This past NHL offseason truly had it all - a successful offer sheet, an expansion draft, several blockbuster trades, and hundreds of millions of dollars in cash doled out in shiny new contracts for players across the league.

Keeping up with the wide variety of storylines was an exhausting and chaotic task at times. As we wait to see how it all pans out this coming year, let's reflect on some moves that still have us scratching our heads.


5. Oilers splurge for Keith

The Edmonton Oilers entered the offseason with a solid chunk of cap space but immediately handcuffed themselves by acquiring Duncan Keith. The Oilers brought in the 38-year-old future Hall of Fame defenseman in exchange for Caleb Jones and a conditional pick in 2022. While the cost wasn't outrageous, it made little sense for Edmonton to take on Keith's entire $5.538-million cap hit and full no-movement clause for the next two seasons.

Keith's legacy is undeniable. Three Stanley Cups, two Olympic gold medals, two Norris trophies, and a Conn Smythe make him one of the greats of his generation. But he's been an ineffective defender for years now. Keith hasn't posted a positive expected goals rate at five-on-five since 2015-16 and has been below 50% in shot share in each of the last three seasons.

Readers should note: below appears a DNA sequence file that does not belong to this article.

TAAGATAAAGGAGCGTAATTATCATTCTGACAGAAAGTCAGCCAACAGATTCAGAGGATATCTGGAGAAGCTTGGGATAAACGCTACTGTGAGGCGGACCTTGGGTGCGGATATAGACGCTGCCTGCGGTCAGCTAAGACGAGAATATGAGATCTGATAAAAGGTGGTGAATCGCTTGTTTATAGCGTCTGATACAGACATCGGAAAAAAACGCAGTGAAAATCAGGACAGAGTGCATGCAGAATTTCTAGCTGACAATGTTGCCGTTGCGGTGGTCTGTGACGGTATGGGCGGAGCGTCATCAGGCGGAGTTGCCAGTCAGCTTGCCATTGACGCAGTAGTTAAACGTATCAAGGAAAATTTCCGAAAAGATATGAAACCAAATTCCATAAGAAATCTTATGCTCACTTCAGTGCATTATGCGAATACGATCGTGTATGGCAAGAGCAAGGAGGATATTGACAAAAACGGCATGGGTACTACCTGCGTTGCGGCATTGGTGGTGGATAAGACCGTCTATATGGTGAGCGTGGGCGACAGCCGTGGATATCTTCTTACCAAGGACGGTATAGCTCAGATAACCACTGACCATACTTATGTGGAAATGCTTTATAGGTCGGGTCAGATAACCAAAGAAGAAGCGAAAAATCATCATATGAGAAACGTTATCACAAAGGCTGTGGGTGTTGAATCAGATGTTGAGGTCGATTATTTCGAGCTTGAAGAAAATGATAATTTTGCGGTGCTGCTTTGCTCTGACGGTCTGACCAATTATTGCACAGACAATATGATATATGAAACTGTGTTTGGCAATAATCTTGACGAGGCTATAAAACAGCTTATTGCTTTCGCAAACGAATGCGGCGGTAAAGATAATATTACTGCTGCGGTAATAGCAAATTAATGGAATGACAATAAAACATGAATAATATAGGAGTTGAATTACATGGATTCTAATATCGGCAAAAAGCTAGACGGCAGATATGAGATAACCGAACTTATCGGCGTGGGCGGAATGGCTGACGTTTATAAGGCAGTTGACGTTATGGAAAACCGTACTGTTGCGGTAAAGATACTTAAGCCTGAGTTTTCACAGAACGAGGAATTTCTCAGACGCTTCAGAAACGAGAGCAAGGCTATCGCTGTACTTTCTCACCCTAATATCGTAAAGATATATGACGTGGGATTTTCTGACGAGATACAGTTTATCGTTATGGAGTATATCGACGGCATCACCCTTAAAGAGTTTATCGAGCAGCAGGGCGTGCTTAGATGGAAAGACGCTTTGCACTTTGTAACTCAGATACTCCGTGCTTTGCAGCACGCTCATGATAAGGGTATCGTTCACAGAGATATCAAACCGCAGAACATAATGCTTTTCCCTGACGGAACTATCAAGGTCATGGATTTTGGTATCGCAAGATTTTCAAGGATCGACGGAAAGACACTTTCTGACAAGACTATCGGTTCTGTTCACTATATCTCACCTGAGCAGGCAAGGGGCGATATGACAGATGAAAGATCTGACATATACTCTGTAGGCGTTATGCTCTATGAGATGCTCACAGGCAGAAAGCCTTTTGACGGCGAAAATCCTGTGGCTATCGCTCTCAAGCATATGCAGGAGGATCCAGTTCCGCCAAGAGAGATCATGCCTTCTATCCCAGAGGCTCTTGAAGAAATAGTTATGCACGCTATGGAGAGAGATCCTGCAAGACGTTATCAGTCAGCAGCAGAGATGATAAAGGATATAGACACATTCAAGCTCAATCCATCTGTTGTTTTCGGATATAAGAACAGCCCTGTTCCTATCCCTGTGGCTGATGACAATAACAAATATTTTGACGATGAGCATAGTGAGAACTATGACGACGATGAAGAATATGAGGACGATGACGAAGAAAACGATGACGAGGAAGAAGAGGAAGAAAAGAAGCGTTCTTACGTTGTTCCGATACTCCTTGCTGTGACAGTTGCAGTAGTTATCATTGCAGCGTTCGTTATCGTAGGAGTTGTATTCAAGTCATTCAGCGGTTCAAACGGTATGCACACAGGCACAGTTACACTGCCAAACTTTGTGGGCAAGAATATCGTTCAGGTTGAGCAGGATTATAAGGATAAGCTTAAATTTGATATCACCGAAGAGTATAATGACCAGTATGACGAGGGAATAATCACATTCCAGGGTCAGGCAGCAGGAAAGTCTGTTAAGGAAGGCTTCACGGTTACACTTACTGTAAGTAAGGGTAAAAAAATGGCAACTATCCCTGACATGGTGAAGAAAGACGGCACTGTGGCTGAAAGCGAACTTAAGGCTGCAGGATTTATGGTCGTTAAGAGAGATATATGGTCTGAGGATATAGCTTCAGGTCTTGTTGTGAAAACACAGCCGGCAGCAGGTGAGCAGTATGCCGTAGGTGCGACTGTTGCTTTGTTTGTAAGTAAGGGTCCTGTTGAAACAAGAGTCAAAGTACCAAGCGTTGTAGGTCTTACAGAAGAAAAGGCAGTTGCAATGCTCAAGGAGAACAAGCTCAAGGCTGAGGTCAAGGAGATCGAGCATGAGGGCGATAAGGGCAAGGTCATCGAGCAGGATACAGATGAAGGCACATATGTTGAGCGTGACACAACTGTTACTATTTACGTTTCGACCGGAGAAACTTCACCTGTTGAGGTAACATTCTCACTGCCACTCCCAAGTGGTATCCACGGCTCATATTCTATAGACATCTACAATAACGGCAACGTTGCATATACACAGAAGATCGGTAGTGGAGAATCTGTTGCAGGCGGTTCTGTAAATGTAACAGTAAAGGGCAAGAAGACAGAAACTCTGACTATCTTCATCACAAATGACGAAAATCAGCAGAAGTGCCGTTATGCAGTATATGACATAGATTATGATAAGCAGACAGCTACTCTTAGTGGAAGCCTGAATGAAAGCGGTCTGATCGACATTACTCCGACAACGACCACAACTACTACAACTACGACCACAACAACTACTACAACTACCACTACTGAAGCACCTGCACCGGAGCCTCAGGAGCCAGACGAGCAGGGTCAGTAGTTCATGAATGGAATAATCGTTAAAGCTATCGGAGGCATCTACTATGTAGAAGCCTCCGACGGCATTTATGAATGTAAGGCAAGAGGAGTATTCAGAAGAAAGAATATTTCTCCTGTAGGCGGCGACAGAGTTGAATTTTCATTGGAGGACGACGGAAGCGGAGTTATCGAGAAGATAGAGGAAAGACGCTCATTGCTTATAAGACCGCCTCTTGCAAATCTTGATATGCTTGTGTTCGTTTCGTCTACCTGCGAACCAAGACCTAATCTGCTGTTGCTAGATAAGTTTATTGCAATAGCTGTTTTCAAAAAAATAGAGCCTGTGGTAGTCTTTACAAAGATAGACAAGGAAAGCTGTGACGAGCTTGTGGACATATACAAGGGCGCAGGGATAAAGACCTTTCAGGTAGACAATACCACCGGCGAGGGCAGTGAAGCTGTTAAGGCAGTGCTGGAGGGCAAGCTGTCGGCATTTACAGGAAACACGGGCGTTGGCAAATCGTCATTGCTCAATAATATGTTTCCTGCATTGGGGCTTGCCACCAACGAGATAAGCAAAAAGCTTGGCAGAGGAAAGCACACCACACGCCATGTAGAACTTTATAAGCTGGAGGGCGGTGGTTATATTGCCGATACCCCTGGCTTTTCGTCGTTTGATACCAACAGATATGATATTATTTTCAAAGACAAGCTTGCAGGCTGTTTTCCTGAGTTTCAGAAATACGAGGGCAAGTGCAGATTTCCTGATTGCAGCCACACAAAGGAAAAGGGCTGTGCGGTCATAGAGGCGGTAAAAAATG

There's no question the Oilers needed to add a blue-liner this summer. However, targeting Keith doesn't solve any of their defensive problems, especially considering Adam Larsson joined Seattle and Cody Ceci and Tyson Barrie - the club's only other signings on the back end - are prone to surrendering a ton of chances.


4. Flyers add Ristolainen

The Philadelphia Flyers were one of the league's busiest teams this offseason, setting out to make significant changes after a disappointing 2020-21 campaign in which they missed the playoffs. Some of the club's moves should genuinely help the cause, while others, like trading a first-round pick for Rasmus Ristolainen, are less likely to do so.